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Horrors of War

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My granduncle John is weird, very very weird. I hear people say he was okay until the war chewed him and spit him out dead to his former self. They say he came back half deaf from shell shock and with voices in his head. Some say it’s madness caused by the spirits of those he killed haunting him but Dr Emeka says it’s post traumatic stress disorder (PTSD) caused by the horrors of the war. I don’t know about horrors but I think that it’s strange that a man should sit on a stool outside for hours without speaking and staring without seeing.

Some days he seems normal. He greeted people, laughs and tells stories and even buys us sweets.
The other day he seemed normal and was in the middle of a story about his childhood days when the sky rumbled with the sound of a passing jet. He dove to the ground yelling “incoming”. One of the children, Ada tried to rouse him out of his delusion but he held her tightly in his arms crying, begging in a wretched voice that she should not die, that she should hold on until the army doctor arrived with reinforcements. Four men had to wrest Ada from his hands. We watched confused, not understanding what was happening.

I don’t think it’s strange that he never told stories about the war and on his normal days if any of the children asked him about the war, he would not answer and if the questions persisted he would return to his default silence.

One night I was groping about in the darkness trying to find the toilet and ease myself when I chanced upon him seating in the dark. I almost died from the fright. He was normal that night and put one a touch to help me find my way. When I was done I sat with him and he told me that the darkness made him feel better. I asked him why and for the first and last time he told me his story.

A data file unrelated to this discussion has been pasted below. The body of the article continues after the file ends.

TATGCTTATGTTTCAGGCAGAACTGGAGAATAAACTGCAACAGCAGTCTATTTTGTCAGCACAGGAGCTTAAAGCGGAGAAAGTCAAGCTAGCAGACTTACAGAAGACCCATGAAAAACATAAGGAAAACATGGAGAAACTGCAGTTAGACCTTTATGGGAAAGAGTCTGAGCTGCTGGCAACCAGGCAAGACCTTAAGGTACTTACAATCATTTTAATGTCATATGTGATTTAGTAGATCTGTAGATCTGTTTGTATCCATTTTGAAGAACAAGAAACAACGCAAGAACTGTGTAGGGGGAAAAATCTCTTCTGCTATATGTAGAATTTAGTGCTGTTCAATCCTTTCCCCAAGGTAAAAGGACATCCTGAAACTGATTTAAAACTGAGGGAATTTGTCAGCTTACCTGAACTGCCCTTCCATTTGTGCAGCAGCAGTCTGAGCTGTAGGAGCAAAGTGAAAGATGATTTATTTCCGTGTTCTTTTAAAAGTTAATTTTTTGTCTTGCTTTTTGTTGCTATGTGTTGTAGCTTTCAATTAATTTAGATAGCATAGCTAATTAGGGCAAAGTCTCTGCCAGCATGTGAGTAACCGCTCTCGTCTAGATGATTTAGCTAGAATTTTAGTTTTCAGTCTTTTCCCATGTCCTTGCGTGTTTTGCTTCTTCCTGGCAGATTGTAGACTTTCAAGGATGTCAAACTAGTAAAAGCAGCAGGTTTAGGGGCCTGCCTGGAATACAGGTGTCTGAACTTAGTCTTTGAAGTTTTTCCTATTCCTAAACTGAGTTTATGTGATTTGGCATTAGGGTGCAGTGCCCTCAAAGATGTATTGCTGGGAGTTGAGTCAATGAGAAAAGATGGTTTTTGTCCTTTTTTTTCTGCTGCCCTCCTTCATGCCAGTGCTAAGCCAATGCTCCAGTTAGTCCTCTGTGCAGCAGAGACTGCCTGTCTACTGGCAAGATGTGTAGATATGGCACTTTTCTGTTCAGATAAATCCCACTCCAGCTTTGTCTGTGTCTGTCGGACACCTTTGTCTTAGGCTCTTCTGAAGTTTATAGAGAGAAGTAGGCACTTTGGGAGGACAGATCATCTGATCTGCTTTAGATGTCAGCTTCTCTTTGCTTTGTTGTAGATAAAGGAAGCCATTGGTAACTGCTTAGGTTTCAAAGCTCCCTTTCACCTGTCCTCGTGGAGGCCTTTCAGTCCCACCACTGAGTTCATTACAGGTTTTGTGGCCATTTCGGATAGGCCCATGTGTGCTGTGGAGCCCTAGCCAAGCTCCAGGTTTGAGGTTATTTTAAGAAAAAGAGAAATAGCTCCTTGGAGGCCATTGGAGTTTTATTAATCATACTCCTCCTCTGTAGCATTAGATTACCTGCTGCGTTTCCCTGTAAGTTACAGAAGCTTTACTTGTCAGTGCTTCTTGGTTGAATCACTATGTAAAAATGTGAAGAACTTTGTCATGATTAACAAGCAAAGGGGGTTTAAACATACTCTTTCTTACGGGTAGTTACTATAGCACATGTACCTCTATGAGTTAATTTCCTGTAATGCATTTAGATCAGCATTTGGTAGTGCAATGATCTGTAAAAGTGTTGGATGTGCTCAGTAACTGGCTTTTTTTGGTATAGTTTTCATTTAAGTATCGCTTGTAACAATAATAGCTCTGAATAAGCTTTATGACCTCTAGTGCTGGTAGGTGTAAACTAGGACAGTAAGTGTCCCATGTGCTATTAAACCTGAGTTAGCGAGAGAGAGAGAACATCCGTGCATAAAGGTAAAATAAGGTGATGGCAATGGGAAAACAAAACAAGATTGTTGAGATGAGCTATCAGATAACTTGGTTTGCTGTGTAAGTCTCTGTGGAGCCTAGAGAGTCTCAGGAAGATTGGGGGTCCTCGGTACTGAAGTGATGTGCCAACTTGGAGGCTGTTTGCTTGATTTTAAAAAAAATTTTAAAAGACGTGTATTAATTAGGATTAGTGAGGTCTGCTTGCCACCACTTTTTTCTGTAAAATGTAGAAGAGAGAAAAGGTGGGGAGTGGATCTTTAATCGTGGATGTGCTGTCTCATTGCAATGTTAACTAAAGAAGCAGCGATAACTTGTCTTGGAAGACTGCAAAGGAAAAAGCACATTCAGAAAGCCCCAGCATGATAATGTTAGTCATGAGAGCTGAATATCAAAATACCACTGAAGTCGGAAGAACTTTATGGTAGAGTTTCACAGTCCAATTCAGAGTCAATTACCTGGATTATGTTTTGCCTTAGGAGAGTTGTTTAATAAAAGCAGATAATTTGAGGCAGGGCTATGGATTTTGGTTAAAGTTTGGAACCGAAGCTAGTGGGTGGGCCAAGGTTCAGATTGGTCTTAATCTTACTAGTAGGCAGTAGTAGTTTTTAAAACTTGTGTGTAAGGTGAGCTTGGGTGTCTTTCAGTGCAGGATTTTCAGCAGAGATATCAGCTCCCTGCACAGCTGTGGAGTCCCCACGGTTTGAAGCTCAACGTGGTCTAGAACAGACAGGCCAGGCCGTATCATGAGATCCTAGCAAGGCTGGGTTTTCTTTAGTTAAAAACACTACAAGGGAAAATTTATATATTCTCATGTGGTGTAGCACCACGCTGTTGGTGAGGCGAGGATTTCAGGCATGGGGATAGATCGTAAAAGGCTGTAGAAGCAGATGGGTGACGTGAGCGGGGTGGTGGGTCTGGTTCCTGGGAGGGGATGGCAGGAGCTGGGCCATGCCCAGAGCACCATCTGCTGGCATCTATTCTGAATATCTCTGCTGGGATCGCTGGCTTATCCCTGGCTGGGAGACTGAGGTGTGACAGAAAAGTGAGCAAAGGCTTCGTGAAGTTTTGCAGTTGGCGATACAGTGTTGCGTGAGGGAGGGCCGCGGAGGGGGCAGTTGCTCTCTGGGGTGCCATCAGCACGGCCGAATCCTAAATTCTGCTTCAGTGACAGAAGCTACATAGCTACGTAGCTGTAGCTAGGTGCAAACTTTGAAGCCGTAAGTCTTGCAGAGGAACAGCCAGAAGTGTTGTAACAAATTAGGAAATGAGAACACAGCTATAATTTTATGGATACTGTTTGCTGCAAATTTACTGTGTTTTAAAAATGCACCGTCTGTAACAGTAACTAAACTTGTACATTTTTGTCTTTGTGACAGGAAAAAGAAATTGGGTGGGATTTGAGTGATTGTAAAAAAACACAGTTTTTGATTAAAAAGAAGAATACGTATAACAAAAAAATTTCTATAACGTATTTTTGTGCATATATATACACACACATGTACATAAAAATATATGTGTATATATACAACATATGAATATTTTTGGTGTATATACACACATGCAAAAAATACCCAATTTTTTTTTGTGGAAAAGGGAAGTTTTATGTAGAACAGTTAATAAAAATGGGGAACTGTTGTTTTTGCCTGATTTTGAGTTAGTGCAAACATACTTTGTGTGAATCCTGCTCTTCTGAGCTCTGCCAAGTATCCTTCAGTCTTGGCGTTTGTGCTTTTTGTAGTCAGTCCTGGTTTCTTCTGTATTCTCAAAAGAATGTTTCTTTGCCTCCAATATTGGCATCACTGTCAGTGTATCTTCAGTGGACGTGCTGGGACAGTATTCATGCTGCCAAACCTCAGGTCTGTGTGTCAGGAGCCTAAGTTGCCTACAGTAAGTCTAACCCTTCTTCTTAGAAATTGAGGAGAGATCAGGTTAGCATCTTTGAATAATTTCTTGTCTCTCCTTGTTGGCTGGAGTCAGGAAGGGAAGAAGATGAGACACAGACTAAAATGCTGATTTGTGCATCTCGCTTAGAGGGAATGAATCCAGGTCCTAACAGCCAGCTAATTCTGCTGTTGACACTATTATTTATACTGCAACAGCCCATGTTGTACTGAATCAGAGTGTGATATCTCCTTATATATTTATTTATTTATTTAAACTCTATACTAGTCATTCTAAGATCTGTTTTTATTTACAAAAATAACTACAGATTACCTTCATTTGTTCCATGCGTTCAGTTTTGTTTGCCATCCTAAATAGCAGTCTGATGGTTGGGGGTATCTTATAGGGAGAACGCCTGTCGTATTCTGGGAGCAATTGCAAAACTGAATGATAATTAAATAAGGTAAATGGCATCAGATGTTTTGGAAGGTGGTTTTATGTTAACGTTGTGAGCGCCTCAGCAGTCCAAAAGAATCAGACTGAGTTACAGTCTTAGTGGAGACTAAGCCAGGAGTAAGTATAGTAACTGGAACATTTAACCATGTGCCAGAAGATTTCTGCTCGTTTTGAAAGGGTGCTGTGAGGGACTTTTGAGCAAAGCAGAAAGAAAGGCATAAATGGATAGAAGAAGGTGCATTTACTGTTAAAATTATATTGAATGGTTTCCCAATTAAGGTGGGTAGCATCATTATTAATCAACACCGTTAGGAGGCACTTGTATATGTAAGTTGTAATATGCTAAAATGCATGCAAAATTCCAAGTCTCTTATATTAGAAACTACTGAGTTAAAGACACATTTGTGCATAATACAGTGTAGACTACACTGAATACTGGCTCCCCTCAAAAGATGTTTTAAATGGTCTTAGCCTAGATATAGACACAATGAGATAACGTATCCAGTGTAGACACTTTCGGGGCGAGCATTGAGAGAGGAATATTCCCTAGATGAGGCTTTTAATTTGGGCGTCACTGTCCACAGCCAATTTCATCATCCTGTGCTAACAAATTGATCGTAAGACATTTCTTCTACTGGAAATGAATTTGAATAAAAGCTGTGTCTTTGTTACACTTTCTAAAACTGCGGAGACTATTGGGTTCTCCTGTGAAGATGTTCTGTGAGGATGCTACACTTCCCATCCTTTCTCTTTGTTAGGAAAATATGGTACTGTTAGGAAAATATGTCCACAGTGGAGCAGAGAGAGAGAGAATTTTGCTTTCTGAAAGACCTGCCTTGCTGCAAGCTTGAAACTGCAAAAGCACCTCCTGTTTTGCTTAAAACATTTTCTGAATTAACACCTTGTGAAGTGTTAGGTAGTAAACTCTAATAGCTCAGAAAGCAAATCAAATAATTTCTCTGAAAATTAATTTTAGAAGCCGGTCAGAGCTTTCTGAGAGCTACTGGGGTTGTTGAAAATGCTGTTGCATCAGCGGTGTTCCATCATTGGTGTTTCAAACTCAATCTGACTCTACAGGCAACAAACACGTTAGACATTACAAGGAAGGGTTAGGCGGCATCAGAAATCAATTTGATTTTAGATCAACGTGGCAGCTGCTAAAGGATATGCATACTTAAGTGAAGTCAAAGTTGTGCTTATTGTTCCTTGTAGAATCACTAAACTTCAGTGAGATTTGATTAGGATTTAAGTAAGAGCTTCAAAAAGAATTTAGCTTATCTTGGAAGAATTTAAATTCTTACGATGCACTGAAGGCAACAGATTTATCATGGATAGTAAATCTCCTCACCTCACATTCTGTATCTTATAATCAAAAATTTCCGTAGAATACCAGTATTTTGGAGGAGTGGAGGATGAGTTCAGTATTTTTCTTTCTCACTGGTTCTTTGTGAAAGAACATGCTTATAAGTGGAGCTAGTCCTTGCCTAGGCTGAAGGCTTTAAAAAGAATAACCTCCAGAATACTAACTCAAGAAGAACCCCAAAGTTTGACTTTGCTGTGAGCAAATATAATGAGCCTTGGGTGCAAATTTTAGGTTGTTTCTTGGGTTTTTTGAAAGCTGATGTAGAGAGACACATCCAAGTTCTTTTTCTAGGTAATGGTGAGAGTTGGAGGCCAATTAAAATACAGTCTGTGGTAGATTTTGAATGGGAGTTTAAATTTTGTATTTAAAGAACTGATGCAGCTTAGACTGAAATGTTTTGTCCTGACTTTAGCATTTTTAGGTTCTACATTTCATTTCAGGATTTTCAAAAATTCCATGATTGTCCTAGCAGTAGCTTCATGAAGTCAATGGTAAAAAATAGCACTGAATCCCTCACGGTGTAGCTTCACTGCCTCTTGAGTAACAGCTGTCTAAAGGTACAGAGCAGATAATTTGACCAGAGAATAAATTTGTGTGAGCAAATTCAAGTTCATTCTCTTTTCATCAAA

He was only 14 years old when he went to war. After conscription into the army, they trained with sticks carved to look like guns at the military training centers because they told them that the real soldiers were using the guns at the war front. He said you couldn’t mention that it was die to lack of armmunition and the embargo by the Nigerian government. 2 months later they were sent to the war front as the new republic desperately needed reinforcements.

This time they handed them old hunting rifles and put them under the command of an old military captain. They were assigned to harass the Nigerian forces trying to cross the Niger bridge and if possible blow the bridge up to deny them passage. He said at the time no one in his squad had killed a man before but it was kill or get killed. By the afternoon of the next day, half of the boys were dead and the remaining were never going to be normal for the rest of their lives.

He said killing took away part of you and it forever smothered the humanity of a child leaving one hungover on the terrible things they had seen and done.

He recalled that his squad collectively killed 170 Nigerian soldiers and that when they detonated the ogbunigwe that destroyed the bridge, they went deaf for many minutes. He said he used to cry himself to sleep every night after the war as his mind struggled to comprehend the evils he had done. He said the cries of his dying friends as the lay on the ground, bulletriden and body parts blown up by bombs haunts his dreams and that the war had followed him home to take up residence in his head.

Then he sat there after his story , in the darkness and I sat with him and his silence spoke volumes and I now understood why.

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